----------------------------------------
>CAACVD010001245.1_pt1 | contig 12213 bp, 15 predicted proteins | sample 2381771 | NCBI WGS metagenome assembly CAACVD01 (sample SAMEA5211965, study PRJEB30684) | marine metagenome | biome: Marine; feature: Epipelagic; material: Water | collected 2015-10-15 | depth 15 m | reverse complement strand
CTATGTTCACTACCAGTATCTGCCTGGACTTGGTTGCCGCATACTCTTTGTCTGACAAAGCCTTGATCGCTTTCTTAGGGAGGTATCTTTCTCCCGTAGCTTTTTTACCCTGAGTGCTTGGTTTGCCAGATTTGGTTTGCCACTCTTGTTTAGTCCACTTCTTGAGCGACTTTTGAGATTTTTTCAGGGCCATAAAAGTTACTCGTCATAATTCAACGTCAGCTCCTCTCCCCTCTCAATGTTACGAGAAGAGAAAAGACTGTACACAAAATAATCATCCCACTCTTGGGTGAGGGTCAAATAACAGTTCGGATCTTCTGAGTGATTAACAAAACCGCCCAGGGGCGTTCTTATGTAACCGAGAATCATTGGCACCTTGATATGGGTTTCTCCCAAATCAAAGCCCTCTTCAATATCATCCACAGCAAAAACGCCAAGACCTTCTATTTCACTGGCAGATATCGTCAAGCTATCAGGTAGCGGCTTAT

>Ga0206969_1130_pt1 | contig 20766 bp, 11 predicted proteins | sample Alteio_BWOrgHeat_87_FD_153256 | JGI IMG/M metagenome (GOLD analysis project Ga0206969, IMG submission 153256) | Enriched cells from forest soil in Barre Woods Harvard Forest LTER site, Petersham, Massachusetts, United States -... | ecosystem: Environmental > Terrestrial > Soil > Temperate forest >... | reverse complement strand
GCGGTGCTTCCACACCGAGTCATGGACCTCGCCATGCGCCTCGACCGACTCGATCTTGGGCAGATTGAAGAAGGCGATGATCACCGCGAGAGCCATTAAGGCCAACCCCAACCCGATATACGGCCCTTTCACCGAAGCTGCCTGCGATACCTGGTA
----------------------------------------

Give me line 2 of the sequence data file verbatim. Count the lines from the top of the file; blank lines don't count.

CTATGTTCACTACCAGTATCTGCCTGGACTTGGTTGCCGCATACTCTTTGTCTGACAAAGCCTTGATCGCTTTCTTAGGGAGGTATCTTTCTCCCGTAGCTTTTTTACCCTGAGTGCTTGGTTTGCCAGATTTGGTTTGCCACTCTTGTTTAGTCCACTTCTTGAGCGACTTTTGAGATTTTTTCAGGGCCATAAAAGTTACTCGTCATAATTCAACGTCAGCTCCTCTCCCCTCTCAATGTTACGAGAAGAGAAAAGACTGTACACAAAATAATCATCCCACTCTTGGGTGAGGGTCAAATAACAGTTCGGATCTTCTGAGTGATTAACAAAACCGCCCAGGGGCGTTCTTATGTAACCGAGAATCATTGGCACCTTGATATGGGTTTCTCCCAAATCAAAGCCCTCTTCAATATCATCCACAGCAAAAACGCCAAGACCTTCTATTTCACTGGCAGATATCGTCAAGCTATCAGGTAGCGGCTTAT